From Dickson campsite we hiked in one day to campamento Paso. This is a long and tough hike and generally considered a two day hike with a stopover at Los Perros. It’s a tough hike because the trail climbs up to the John Garner pass and goes down again on the other side to a campsite above the huge glacier Grey. If you’re lucky with the weather you have amazing views over the glacier once you are at the pass. As you already know, we were very lucky with the weather! And since we hiked a two day hike in one day it meant that when we arrived at the pass we were there all on our own! It was a truly amazing moment! Later, Nina referred often to this moment and place when other people asked about the nicest spot we visited during our trip.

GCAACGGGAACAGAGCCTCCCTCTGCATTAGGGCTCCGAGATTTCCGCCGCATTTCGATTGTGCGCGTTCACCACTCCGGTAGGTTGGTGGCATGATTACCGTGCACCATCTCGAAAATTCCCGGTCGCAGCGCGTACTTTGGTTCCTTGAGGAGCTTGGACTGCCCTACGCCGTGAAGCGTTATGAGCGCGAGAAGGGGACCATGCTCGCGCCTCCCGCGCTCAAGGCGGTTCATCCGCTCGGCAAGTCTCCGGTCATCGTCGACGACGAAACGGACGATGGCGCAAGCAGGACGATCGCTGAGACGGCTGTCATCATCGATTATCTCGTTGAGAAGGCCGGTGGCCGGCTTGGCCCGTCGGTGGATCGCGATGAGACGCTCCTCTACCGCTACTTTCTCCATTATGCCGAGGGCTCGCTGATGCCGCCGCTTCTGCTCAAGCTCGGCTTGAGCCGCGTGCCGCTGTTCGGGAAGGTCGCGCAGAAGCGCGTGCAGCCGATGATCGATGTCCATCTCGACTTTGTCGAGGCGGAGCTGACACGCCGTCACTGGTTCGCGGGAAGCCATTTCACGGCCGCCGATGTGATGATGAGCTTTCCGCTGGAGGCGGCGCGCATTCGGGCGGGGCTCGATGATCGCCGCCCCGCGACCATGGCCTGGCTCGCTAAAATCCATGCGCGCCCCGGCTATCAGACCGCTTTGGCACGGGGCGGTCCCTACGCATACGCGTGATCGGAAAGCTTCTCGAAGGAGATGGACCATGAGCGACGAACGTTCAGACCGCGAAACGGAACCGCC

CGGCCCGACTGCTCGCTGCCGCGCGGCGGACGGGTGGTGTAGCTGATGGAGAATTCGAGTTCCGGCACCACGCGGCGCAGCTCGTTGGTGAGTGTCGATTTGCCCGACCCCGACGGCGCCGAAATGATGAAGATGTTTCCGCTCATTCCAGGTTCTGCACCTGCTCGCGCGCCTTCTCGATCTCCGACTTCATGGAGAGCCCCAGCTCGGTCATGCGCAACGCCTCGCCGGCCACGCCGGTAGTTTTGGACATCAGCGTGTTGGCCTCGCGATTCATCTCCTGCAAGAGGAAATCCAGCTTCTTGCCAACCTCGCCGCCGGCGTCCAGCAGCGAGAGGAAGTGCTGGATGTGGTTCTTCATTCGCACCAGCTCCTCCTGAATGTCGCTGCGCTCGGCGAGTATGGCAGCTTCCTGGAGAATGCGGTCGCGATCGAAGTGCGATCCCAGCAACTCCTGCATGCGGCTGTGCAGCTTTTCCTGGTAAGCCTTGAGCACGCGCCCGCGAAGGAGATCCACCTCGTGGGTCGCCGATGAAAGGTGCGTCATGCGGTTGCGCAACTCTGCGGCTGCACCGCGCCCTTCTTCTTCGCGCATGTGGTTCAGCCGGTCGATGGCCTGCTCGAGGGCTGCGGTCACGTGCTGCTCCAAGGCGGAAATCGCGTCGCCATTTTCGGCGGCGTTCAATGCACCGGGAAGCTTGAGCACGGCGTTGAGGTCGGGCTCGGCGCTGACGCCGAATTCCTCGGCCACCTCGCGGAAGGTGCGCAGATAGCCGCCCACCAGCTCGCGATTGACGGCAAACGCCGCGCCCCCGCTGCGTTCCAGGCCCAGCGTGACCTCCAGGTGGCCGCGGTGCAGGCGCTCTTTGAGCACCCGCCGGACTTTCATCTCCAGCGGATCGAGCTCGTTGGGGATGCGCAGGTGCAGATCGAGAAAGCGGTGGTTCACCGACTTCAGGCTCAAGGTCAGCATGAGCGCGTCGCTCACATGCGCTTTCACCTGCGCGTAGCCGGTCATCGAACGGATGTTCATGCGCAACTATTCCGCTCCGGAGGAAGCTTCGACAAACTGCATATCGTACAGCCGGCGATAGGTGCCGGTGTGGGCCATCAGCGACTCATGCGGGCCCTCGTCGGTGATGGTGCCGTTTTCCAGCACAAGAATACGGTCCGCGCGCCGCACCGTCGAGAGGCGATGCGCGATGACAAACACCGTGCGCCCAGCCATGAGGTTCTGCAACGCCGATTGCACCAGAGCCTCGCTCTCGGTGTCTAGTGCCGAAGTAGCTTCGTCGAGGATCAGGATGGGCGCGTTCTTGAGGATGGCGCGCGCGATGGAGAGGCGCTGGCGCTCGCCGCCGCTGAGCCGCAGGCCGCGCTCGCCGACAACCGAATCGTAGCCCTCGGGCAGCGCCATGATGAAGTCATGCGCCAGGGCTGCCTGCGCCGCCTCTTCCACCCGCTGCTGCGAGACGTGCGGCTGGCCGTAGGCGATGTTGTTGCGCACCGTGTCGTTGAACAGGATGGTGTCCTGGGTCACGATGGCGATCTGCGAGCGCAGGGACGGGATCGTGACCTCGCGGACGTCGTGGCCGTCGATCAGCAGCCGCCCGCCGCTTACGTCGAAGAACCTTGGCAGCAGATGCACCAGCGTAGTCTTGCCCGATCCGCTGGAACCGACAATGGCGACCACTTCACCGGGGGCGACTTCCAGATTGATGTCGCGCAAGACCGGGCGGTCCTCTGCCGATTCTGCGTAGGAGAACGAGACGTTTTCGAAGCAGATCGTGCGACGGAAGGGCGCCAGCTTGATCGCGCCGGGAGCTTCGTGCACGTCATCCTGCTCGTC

After this long day we treated ourselves with a short hike to camping Grey. The trail follows glacier Grey until it drops into lake Grey. Another beautiful trail with several new wire bridges. Camping Grey is the starting or end point of the “W” trail, depending on the direction you are walking it. This meant more people started to appear as we got closer to it. Besides a camping there is also a fancy refugio, including a bar. Since the weather was a bit colder and grey that afternoon, we made good use of the bar.
From Grey we had a long hike all the way to Campamento Italiano. During the first part of the hike we met Sofia and Theo once more. We knew they would hike the “W” and that our paths would most likely cross, we just did not know when that exactly would be. It was very nice to see them again and we had a short chat before we parted again and continued in opposite directions.